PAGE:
A diction glitch that gave me a strong hiccup speed bump disturbance is "chitin." Though "chitin" is a noun, it is the material's composition rather than the being or object it comprises.

One curiosity invoking feature, contrarily, is Dominic asking if "It hurt her," presumably the title character "Lirazel." I suspect that is the dramatic question that the narrative satisfies and may be inclined to read on out of curiosity to find out the answer. I often encounter mixed strengths and shortcomings. This opening to me has strengths and shortcomings that clash and disrupt me rather than engage me.

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aspirit
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quote:
"Does it hurt her?" Dominic asked.
Although I'm not opposed to dialogue in the first line, it doesn't work for me here. Two characters are mentioned without any information given about them, and too many questions arise from that. Who is she? What might be hurting her? Who is he? Why does he care? Does he care? I imagine Dominic speaking in a quiet, concerned voice, but is he? For all that's given, he could be angry.

quote:
Dominic's face was pale. He was foppishly dressed; and his nails, neatly trimmed, were painted in shades of topaz and turquoise and[-->that] flashed like the carapaces of agitated chitins as he pulled at the waxed point of his beard.
A nitpick: I'd rather see this as a separate paragraph, to indicate that we've moved from description of Alstofo to Alstofo's POV. More disorienting is the phrase, "like the carapaces of agitated chitins". What came to mind is an image of beetle-like aliens that can change the color of their shells or exoskeletons. It's too much. If chitins are important, they can be described later. Cutting the phrase to "like chitin" would work better either way.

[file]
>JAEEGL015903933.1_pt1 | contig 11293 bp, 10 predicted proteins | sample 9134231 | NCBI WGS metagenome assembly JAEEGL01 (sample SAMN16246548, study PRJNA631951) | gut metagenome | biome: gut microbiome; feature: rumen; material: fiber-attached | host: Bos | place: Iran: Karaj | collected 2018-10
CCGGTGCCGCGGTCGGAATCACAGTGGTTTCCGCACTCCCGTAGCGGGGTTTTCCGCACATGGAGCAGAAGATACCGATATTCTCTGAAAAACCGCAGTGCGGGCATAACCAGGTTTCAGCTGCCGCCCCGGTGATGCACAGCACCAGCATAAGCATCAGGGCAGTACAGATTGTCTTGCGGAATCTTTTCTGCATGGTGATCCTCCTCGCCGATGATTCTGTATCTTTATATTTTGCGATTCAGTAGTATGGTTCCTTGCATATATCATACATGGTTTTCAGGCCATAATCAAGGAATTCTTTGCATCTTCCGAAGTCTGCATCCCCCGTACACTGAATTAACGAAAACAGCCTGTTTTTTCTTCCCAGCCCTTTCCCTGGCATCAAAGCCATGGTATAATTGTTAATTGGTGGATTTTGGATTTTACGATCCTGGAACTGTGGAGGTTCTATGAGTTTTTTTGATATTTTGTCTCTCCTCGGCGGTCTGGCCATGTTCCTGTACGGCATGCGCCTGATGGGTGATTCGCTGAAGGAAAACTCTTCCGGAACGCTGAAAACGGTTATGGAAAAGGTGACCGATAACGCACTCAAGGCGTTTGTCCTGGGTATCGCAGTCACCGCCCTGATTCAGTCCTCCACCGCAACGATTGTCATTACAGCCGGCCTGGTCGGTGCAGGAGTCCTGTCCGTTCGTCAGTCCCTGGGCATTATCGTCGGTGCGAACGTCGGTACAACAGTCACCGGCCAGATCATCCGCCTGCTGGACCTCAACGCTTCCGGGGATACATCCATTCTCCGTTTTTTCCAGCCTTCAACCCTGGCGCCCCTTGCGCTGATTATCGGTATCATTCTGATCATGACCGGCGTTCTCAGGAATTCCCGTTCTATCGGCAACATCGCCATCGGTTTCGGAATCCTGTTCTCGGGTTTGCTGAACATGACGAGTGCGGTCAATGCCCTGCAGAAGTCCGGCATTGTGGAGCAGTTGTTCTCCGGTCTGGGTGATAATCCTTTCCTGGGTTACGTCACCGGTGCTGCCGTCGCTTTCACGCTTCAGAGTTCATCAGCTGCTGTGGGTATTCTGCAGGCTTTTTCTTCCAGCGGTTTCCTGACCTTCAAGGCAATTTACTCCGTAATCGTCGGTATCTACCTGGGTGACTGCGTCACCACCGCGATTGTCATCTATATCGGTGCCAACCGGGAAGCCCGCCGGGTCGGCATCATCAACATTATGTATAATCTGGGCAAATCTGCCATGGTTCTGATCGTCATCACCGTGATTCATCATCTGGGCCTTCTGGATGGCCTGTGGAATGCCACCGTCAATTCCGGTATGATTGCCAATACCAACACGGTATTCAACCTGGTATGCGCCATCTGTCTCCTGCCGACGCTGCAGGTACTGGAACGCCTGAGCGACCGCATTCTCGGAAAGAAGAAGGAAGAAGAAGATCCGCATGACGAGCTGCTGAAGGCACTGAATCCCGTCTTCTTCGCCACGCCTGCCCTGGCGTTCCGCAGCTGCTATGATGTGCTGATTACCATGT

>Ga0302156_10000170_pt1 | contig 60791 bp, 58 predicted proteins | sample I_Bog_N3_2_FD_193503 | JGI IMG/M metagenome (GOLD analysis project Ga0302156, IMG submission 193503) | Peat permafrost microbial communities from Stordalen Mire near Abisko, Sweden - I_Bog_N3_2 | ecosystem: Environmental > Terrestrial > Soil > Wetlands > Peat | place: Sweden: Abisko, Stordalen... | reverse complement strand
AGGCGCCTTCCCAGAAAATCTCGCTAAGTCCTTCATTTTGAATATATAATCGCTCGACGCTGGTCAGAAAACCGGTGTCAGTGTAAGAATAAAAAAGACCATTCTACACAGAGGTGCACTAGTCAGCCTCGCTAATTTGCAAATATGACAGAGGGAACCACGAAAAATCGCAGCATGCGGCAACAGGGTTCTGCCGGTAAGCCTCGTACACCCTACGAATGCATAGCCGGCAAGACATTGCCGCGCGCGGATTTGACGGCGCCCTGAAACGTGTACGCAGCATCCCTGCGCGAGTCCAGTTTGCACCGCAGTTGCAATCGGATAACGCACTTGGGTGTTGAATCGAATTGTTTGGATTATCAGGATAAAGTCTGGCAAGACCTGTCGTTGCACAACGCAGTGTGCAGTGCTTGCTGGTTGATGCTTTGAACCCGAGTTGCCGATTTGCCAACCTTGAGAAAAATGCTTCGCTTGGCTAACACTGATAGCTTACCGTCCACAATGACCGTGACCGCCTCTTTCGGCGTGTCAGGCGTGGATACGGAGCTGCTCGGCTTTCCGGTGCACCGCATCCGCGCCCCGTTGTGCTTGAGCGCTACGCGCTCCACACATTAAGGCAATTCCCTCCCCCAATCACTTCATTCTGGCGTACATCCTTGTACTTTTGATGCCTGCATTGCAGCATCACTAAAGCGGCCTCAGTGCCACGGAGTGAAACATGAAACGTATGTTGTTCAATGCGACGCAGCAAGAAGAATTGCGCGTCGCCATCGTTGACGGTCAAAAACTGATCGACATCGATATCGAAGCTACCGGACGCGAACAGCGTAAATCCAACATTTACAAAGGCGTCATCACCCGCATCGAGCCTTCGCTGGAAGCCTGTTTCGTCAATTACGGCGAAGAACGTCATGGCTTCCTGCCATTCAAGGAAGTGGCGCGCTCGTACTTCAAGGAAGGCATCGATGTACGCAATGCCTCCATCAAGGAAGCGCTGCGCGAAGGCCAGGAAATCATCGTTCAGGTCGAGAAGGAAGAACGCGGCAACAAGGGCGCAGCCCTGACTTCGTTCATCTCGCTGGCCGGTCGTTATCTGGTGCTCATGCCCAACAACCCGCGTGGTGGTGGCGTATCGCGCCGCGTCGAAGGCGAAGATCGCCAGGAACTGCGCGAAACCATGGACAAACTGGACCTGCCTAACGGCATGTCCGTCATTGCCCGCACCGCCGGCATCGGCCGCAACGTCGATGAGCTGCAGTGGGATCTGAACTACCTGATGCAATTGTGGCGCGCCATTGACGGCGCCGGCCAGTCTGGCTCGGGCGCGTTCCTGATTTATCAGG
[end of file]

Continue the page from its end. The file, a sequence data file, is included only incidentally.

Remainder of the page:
quote:
The old artificer tapped a wire-encircled lens over each eye and peered down at his instruments.
I don't understand where the lenses are. In the second sentence of the (presumed) opening, they seemed to be over his eyes already.

It's in the last paragraph that my interest grows. I'll read the story if you don't mind waiting a week for a critique.

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Received encouragement today.
Multi-award (including WOTF and Hugo award) winning author David D. Levine kindly critiqued Lirazel's Heart:

"The worldbuilding is extremely rich, as is the descriptive language. There's real emotion to it and the characters...are distinct and very well drawn. ...editors and readers would absolutely eat up a series of these stories."

[From your mouth to G-d's ears, Mr. Levine (Old Jewish saying).] [Smile]

He provided a wealth of constructive criticism as well.
Much needed and much appreciated.

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Merlion-Emrys
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I'll give it a read.
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That is kind, Merilon.
I'll send it to you.

Respectfully,
Dr. Bob